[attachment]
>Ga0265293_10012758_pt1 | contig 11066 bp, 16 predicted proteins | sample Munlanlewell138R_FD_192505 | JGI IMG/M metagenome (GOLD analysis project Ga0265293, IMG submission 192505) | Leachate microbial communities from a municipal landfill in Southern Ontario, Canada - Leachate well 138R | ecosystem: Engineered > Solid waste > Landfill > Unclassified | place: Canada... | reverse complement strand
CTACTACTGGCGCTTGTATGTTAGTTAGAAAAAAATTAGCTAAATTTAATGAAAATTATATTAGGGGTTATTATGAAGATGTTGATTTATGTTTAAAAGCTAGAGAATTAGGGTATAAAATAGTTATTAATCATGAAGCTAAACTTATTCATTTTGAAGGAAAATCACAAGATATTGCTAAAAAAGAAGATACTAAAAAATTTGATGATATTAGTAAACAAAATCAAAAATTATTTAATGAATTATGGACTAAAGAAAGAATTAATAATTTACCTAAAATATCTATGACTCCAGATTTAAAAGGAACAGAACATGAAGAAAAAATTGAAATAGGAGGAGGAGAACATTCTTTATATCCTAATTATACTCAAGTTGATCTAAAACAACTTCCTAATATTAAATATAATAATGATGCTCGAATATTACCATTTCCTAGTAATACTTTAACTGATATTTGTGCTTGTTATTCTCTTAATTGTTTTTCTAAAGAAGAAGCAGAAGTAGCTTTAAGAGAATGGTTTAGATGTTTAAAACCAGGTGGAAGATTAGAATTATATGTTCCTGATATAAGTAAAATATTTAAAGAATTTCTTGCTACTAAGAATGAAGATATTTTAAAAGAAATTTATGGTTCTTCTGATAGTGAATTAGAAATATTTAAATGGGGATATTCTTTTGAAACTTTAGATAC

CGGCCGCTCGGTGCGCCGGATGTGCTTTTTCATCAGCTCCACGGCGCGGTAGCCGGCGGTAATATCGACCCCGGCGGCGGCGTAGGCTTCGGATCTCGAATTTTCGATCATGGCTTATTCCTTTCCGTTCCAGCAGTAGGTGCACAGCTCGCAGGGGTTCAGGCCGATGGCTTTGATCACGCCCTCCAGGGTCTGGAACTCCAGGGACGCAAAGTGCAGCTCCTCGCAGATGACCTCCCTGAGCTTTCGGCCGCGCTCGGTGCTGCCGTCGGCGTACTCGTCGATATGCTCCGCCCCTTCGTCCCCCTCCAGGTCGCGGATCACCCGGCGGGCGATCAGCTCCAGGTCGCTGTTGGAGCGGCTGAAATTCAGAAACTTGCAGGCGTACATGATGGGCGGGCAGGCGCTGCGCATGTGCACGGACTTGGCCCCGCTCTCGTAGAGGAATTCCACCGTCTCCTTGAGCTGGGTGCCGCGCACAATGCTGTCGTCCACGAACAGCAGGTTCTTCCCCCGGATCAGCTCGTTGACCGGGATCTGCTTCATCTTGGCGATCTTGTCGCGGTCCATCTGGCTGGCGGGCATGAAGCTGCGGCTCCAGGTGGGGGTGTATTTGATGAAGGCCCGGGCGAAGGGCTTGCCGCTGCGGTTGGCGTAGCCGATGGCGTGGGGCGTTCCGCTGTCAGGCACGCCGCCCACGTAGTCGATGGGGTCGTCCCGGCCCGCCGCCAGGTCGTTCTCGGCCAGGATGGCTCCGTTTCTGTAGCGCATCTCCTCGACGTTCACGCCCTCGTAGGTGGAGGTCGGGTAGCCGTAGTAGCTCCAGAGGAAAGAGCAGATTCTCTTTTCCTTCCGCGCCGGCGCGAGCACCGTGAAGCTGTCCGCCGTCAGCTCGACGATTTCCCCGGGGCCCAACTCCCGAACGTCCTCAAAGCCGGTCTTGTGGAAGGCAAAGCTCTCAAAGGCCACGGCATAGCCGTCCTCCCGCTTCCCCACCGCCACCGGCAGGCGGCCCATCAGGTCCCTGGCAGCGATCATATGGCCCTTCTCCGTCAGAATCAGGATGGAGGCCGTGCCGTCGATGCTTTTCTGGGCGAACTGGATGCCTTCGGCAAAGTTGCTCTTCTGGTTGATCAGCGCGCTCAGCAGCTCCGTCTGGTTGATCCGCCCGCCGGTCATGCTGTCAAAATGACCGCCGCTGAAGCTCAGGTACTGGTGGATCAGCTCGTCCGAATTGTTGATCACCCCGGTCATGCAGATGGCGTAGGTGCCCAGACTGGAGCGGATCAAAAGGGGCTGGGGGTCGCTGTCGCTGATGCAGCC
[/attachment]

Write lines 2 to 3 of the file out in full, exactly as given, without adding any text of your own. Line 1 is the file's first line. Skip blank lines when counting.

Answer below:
CTACTACTGGCGCTTGTATGTTAGTTAGAAAAAAATTAGCTAAATTTAATGAAAATTATATTAGGGGTTATTATGAAGATGTTGATTTATGTTTAAAAGCTAGAGAATTAGGGTATAAAATAGTTATTAATCATGAAGCTAAACTTATTCATTTTGAAGGAAAATCACAAGATATTGCTAAAAAAGAAGATACTAAAAAATTTGATGATATTAGTAAACAAAATCAAAAATTATTTAATGAATTATGGACTAAAGAAAGAATTAATAATTTACCTAAAATATCTATGACTCCAGATTTAAAAGGAACAGAACATGAAGAAAAAATTGAAATAGGAGGAGGAGAACATTCTTTATATCCTAATTATACTCAAGTTGATCTAAAACAACTTCCTAATATTAAATATAATAATGATGCTCGAATATTACCATTTCCTAGTAATACTTTAACTGATATTTGTGCTTGTTATTCTCTTAATTGTTTTTCTAAAGAAGAAGCAGAAGTAGCTTTAAGAGAATGGTTTAGATGTTTAAAACCAGGTGGAAGATTAGAATTATATGTTCCTGATATAAGTAAAATATTTAAAGAATTTCTTGCTACTAAGAATGAAGATATTTTAAAAGAAATTTATGGTTCTTCTGATAGTGAATTAGAAATATTTAAATGGGGATATTCTTTTGAAACTTTAGATAC

CGGCCGCTCGGTGCGCCGGATGTGCTTTTTCATCAGCTCCACGGCGCGGTAGCCGGCGGTAATATCGACCCCGGCGGCGGCGTAGGCTTCGGATCTCGAATTTTCGATCATGGCTTATTCCTTTCCGTTCCAGCAGTAGGTGCACAGCTCGCAGGGGTTCAGGCCGATGGCTTTGATCACGCCCTCCAGGGTCTGGAACTCCAGGGACGCAAAGTGCAGCTCCTCGCAGATGACCTCCCTGAGCTTTCGGCCGCGCTCGGTGCTGCCGTCGGCGTACTCGTCGATATGCTCCGCCCCTTCGTCCCCCTCCAGGTCGCGGATCACCCGGCGGGCGATCAGCTCCAGGTCGCTGTTGGAGCGGCTGAAATTCAGAAACTTGCAGGCGTACATGATGGGCGGGCAGGCGCTGCGCATGTGCACGGACTTGGCCCCGCTCTCGTAGAGGAATTCCACCGTCTCCTTGAGCTGGGTGCCGCGCACAATGCTGTCGTCCACGAACAGCAGGTTCTTCCCCCGGATCAGCTCGTTGACCGGGATCTGCTTCATCTTGGCGATCTTGTCGCGGTCCATCTGGCTGGCGGGCATGAAGCTGCGGCTCCAGGTGGGGGTGTATTTGATGAAGGCCCGGGCGAAGGGCTTGCCGCTGCGGTTGGCGTAGCCGATGGCGTGGGGCGTTCCGCTGTCAGGCACGCCGCCCACGTAGTCGATGGGGTCGTCCCGGCCCGCCGCCAGGTCGTTCTCGGCCAGGATGGCTCCGTTTCTGTAGCGCATCTCCTCGACGTTCACGCCCTCGTAGGTGGAGGTCGGGTAGCCGTAGTAGCTCCAGAGGAAAGAGCAGATTCTCTTTTCCTTCCGCGCCGGCGCGAGCACCGTGAAGCTGTCCGCCGTCAGCTCGACGATTTCCCCGGGGCCCAACTCCCGAACGTCCTCAAAGCCGGTCTTGTGGAAGGCAAAGCTCTCAAAGGCCACGGCATAGCCGTCCTCCCGCTTCCCCACCGCCACCGGCAGGCGGCCCATCAGGTCCCTGGCAGCGATCATATGGCCCTTCTCCGTCAGAATCAGGATGGAGGCCGTGCCGTCGATGCTTTTCTGGGCGAACTGGATGCCTTCGGCAAAGTTGCTCTTCTGGTTGATCAGCGCGCTCAGCAGCTCCGTCTGGTTGATCCGCCCGCCGGTCATGCTGTCAAAATGACCGCCGCTGAAGCTCAGGTACTGGTGGATCAGCTCGTCCGAATTGTTGATCACCCCGGTCATGCAGATGGCGTAGGTGCCCAGACTGGAGCGGATCAAAAGGGGCTGGGGGTCGCTGTCGCTGATGCAGCC